Yik Yak, an anonymous gossip app that launched in November, has raised $US10 million from DCM, Azure Capital Partners, Renren Lianhe Holdings and Tim Draper. The fundraise comes just a few months after the company raised a $US1.5 million seed round.
The 7-month-old app was founded by two Kappa Alpha fraternity brothers, Brooks Buffington and Tyler Droll, who graduated in 2013 from Furman University in South Carolina. The pair worked on a few startup ideas together during their senior year and put their careers on hold to build a company after they graduated. They moved home to their parents’ houses in Atlanta, Georgia, worked at Panera, and bootstrapped.
Their first idea, a social poll product called Dicho, didn’t gain traction. Droll came up with the next idea, an app that might haven been popular at a small school like Ferman, which only has 3,000 students. That idea was Yik Yak, a hyper-local place to rant about anything anonymously with people in your community. Yik Yak posts, which are text-only and limited to 200 characters, can only be read by people in a 1.5 mile radius of the poster.
Droll and Buffington presented Yik Yak to their friends who were still at Ferman. But they fibbed and said the app had been built by Harvard students to give it credibility. “It just blew up,” Buffington says.
That Christmas, the pair crafted some email pitches with clever headlines to Greek life organisations on a variety of campuses. Buffington says only one student needs to download Yik Yak for it to snowball; one university had 2,000 people sign up within the first day.
Since January, the founders say growth has been organic and the app is used heavily (by thousands of students) on about 250 campuses. At some of the schools, as many as 10,000 students are on it and 100 new messages are posted every ten minutes. At smaller schools, the app has penetrated 80% of student bodies.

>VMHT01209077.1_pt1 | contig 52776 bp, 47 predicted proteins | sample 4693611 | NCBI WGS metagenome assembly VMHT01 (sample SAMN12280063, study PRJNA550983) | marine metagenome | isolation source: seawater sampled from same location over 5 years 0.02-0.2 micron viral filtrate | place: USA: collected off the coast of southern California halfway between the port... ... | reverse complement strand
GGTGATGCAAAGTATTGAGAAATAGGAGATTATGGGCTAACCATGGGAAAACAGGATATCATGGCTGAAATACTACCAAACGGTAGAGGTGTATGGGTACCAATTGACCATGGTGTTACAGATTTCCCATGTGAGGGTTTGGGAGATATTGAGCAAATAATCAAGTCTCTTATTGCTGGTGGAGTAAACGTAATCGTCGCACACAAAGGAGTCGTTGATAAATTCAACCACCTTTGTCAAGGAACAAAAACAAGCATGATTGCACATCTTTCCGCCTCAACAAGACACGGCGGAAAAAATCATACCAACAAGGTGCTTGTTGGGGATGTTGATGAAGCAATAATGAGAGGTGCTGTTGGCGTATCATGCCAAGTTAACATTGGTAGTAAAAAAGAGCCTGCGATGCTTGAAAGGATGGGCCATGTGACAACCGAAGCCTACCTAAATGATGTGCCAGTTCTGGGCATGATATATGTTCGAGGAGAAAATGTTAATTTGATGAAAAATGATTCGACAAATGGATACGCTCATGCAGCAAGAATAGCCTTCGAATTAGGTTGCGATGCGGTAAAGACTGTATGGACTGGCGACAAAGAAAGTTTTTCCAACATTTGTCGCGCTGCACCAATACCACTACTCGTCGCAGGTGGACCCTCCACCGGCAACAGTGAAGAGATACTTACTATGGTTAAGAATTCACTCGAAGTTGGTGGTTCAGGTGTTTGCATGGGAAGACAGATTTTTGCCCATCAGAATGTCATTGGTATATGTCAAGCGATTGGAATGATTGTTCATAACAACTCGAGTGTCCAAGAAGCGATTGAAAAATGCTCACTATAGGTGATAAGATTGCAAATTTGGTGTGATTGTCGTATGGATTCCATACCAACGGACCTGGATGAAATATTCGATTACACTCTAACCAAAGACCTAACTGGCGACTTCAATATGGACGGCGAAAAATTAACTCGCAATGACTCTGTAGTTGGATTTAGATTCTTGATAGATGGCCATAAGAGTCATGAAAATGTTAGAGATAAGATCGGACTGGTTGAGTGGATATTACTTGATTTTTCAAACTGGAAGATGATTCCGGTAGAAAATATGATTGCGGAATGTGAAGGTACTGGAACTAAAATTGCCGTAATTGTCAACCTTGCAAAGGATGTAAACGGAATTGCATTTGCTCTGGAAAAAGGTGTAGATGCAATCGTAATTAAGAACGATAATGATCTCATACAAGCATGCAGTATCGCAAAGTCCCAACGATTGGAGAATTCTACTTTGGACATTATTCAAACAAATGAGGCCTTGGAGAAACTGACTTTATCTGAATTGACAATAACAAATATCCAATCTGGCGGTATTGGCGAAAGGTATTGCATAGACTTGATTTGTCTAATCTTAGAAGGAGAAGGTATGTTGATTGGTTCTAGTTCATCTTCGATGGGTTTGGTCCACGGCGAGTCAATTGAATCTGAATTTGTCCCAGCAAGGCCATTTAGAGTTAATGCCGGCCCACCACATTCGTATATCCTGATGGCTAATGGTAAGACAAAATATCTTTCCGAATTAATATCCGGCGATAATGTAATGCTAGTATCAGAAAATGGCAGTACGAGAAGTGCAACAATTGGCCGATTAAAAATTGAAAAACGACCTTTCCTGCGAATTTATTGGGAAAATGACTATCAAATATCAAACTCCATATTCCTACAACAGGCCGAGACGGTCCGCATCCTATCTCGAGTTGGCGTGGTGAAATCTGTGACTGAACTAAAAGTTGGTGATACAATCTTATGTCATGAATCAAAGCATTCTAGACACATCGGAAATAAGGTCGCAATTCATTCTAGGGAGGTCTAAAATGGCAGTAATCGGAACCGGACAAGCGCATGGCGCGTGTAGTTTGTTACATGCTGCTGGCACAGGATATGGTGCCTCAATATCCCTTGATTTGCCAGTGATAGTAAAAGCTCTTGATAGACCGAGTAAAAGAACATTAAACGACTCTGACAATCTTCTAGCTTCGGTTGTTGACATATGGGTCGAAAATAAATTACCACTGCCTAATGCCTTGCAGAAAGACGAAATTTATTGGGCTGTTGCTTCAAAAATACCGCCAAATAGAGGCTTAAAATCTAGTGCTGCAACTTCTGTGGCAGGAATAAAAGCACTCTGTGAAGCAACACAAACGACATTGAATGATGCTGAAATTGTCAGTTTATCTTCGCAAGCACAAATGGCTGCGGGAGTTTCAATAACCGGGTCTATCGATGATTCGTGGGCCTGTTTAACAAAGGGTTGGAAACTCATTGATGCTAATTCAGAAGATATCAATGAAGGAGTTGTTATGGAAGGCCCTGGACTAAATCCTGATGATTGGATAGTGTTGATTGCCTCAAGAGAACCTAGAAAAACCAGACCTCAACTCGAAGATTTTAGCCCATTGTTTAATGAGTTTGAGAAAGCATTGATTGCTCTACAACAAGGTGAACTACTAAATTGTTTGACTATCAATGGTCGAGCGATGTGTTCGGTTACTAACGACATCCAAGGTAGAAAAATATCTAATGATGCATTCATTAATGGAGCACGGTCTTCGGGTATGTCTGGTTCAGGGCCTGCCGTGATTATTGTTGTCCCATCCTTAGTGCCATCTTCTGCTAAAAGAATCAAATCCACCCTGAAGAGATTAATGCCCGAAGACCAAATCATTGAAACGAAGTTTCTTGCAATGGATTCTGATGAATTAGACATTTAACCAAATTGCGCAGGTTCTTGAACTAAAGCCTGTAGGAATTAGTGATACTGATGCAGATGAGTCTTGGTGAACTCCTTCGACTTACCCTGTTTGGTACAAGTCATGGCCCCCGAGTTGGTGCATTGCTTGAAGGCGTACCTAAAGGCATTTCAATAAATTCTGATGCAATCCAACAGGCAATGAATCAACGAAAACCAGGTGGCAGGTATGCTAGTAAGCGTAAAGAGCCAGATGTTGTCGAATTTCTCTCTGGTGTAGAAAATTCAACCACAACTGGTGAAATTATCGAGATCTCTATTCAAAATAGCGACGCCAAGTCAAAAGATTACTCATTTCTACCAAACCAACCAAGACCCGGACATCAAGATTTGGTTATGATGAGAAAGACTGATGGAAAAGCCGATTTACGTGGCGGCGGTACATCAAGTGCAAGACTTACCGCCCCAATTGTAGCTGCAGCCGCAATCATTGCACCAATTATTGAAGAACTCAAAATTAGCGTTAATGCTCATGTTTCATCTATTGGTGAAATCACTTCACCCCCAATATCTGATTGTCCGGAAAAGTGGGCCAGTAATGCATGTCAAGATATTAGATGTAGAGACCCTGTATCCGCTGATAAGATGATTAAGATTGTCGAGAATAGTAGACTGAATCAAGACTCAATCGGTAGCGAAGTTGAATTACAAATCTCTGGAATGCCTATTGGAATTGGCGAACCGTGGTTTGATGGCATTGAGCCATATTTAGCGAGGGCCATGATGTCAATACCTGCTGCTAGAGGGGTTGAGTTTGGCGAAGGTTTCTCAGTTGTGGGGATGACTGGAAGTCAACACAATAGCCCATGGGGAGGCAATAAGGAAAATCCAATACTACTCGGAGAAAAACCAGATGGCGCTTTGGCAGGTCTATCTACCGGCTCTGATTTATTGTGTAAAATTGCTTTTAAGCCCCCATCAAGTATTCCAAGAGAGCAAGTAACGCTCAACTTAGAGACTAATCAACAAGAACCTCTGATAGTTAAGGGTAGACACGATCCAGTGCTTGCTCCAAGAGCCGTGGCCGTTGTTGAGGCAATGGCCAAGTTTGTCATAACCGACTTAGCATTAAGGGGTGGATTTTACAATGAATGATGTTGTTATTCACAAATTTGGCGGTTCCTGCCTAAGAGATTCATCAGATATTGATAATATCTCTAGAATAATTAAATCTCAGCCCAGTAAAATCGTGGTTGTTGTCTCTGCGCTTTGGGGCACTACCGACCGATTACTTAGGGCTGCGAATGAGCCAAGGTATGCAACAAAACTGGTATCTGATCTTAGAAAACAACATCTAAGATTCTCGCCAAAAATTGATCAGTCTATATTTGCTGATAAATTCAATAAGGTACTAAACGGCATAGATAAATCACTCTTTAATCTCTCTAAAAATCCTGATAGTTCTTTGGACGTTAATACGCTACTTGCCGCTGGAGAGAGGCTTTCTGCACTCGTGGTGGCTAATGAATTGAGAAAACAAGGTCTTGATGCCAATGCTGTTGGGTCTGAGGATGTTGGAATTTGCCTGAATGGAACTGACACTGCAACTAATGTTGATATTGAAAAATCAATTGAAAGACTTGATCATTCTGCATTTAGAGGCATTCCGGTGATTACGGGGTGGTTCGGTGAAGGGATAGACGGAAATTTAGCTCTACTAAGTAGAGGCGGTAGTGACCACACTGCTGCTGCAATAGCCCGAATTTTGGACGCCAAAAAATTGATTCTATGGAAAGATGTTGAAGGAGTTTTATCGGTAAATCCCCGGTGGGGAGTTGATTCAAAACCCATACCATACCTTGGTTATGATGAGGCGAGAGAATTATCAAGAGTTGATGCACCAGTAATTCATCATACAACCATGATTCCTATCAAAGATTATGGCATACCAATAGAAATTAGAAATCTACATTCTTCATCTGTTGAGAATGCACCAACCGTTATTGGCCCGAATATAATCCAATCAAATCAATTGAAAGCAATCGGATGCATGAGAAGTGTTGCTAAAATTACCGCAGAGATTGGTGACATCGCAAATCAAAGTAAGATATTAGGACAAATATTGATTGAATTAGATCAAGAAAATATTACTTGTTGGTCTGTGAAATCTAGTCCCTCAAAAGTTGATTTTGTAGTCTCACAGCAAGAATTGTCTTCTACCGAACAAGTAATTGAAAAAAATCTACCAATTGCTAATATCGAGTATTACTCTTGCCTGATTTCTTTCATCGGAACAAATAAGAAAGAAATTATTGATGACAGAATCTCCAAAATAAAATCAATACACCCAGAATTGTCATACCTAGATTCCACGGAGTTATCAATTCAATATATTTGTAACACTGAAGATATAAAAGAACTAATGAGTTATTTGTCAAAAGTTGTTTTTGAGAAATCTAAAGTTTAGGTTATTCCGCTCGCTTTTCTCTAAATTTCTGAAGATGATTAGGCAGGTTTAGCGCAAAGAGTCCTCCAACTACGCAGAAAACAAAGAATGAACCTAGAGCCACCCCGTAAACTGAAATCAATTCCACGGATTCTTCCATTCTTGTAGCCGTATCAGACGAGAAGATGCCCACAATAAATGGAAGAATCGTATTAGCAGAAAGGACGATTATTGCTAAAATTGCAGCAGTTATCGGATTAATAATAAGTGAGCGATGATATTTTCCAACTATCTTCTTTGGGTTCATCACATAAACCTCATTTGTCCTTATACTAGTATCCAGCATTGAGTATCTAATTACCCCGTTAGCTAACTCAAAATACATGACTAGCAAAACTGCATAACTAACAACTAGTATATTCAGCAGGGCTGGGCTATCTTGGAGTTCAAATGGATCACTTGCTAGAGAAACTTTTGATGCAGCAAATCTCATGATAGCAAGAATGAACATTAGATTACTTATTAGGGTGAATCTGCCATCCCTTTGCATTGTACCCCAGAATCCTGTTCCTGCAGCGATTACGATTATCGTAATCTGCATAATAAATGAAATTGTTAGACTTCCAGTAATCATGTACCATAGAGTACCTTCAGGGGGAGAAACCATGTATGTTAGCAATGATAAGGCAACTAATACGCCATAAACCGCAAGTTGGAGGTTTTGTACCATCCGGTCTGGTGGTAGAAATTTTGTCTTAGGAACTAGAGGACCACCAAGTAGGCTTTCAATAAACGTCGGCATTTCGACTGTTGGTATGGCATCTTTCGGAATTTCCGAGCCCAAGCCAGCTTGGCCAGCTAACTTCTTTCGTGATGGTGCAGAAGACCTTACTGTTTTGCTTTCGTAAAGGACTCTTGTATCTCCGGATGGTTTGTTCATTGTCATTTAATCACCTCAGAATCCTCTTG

Although the founders claim the majority of content on Yik Yak is positive, some messages are horrific. Like its anonymous predecessor Juicy Campus, Yik Yak has become known as a place for bullying and nasty comments without repercussions for the posters. Its hyper-local nature makes it easy to say something cruel about a specific individual and have it spread, even though the app removes posts that contain people’s names.
“K. is a slut,” one Connecticut high school student wrote on Yik Yak. “No one asked H. to prom because no one has a forklift,” another wrote.
One Silicon Valley investor told Business Insider that his firm had a discussion about apps like Yik Yak and opted not to invest in any of them. The apps, this person said, had a tendency to produce more harm than good, and the firm didn’t want to take part in that.
Another investor, Brenchmark’s Bill Gurley, wonders how anonymous apps like Yik Yak, Secret or Whisper will make money. Most social networks make money through advertisements, Gurley says, and what advertiser wants to be associated with anonymous self-help and nasty content?
Buffington hopes that in time, people will see Yik Yak for the good it produces and stop associating it with cruel rumormongering.
“When Snapchat first came out, everyone heralded it as a sexting app,” he says. “Hopefully when we get passed all of that initially, people will realise Yik Yak is not just a place for gossip.”